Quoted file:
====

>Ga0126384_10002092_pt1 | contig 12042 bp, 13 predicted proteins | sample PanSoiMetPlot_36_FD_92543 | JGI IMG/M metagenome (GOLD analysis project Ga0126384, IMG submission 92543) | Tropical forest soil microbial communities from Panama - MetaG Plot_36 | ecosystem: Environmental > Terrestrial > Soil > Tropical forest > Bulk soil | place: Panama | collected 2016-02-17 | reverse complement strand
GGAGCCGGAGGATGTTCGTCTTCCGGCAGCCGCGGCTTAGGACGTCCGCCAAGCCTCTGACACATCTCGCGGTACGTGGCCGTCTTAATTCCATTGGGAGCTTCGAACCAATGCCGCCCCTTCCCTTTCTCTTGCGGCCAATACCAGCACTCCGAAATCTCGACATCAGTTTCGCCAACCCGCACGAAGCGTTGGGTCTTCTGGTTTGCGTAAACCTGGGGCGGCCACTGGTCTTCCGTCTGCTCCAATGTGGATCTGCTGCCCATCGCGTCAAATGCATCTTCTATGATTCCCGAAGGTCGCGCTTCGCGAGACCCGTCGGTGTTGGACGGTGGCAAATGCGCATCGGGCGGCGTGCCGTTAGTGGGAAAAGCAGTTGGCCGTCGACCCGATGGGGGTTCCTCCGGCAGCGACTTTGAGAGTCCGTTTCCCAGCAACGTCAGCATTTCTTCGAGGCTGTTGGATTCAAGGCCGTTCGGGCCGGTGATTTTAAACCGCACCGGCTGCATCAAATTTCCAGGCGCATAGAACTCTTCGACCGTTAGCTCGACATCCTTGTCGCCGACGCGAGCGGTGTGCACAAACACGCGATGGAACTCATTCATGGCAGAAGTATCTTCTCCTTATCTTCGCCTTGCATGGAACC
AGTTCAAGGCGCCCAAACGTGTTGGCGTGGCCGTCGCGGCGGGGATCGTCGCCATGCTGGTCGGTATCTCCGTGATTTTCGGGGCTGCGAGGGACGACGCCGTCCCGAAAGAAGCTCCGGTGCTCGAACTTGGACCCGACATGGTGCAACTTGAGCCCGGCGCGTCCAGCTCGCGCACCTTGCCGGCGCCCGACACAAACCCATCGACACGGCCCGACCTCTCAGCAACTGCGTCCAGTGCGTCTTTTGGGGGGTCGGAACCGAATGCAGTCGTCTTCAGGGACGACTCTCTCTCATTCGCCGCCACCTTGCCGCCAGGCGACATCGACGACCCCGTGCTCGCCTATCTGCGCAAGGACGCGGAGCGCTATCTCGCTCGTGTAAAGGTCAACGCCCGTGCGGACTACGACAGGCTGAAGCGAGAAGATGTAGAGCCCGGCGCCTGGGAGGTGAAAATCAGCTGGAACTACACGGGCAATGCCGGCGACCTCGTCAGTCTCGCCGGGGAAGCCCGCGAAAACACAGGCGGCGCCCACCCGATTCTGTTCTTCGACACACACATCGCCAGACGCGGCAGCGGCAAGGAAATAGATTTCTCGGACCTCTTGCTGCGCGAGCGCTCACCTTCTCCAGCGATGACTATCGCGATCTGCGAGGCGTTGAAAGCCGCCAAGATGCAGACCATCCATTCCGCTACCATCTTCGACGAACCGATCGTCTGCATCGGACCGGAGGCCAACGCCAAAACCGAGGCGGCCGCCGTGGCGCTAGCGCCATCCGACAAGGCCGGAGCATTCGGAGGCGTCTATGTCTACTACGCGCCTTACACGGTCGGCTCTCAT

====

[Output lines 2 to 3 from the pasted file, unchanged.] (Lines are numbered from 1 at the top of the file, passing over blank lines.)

GGAGCCGGAGGATGTTCGTCTTCCGGCAGCCGCGGCTTAGGACGTCCGCCAAGCCTCTGACACATCTCGCGGTACGTGGCCGTCTTAATTCCATTGGGAGCTTCGAACCAATGCCGCCCCTTCCCTTTCTCTTGCGGCCAATACCAGCACTCCGAAATCTCGACATCAGTTTCGCCAACCCGCACGAAGCGTTGGGTCTTCTGGTTTGCGTAAACCTGGGGCGGCCACTGGTCTTCCGTCTGCTCCAATGTGGATCTGCTGCCCATCGCGTCAAATGCATCTTCTATGATTCCCGAAGGTCGCGCTTCGCGAGACCCGTCGGTGTTGGACGGTGGCAAATGCGCATCGGGCGGCGTGCCGTTAGTGGGAAAAGCAGTTGGCCGTCGACCCGATGGGGGTTCCTCCGGCAGCGACTTTGAGAGTCCGTTTCCCAGCAACGTCAGCATTTCTTCGAGGCTGTTGGATTCAAGGCCGTTCGGGCCGGTGATTTTAAACCGCACCGGCTGCATCAAATTTCCAGGCGCATAGAACTCTTCGACCGTTAGCTCGACATCCTTGTCGCCGACGCGAGCGGTGTGCACAAACACGCGATGGAACTCATTCATGGCAGAAGTATCTTCTCCTTATCTTCGCCTTGCATGGAACC
AGTTCAAGGCGCCCAAACGTGTTGGCGTGGCCGTCGCGGCGGGGATCGTCGCCATGCTGGTCGGTATCTCCGTGATTTTCGGGGCTGCGAGGGACGACGCCGTCCCGAAAGAAGCTCCGGTGCTCGAACTTGGACCCGACATGGTGCAACTTGAGCCCGGCGCGTCCAGCTCGCGCACCTTGCCGGCGCCCGACACAAACCCATCGACACGGCCCGACCTCTCAGCAACTGCGTCCAGTGCGTCTTTTGGGGGGTCGGAACCGAATGCAGTCGTCTTCAGGGACGACTCTCTCTCATTCGCCGCCACCTTGCCGCCAGGCGACATCGACGACCCCGTGCTCGCCTATCTGCGCAAGGACGCGGAGCGCTATCTCGCTCGTGTAAAGGTCAACGCCCGTGCGGACTACGACAGGCTGAAGCGAGAAGATGTAGAGCCCGGCGCCTGGGAGGTGAAAATCAGCTGGAACTACACGGGCAATGCCGGCGACCTCGTCAGTCTCGCCGGGGAAGCCCGCGAAAACACAGGCGGCGCCCACCCGATTCTGTTCTTCGACACACACATCGCCAGACGCGGCAGCGGCAAGGAAATAGATTTCTCGGACCTCTTGCTGCGCGAGCGCTCACCTTCTCCAGCGATGACTATCGCGATCTGCGAGGCGTTGAAAGCCGCCAAGATGCAGACCATCCATTCCGCTACCATCTTCGACGAACCGATCGTCTGCATCGGACCGGAGGCCAACGCCAAAACCGAGGCGGCCGCCGTGGCGCTAGCGCCATCCGACAAGGCCGGAGCATTCGGAGGCGTCTATGTCTACTACGCGCCTTACACGGTCGGCTCTCAT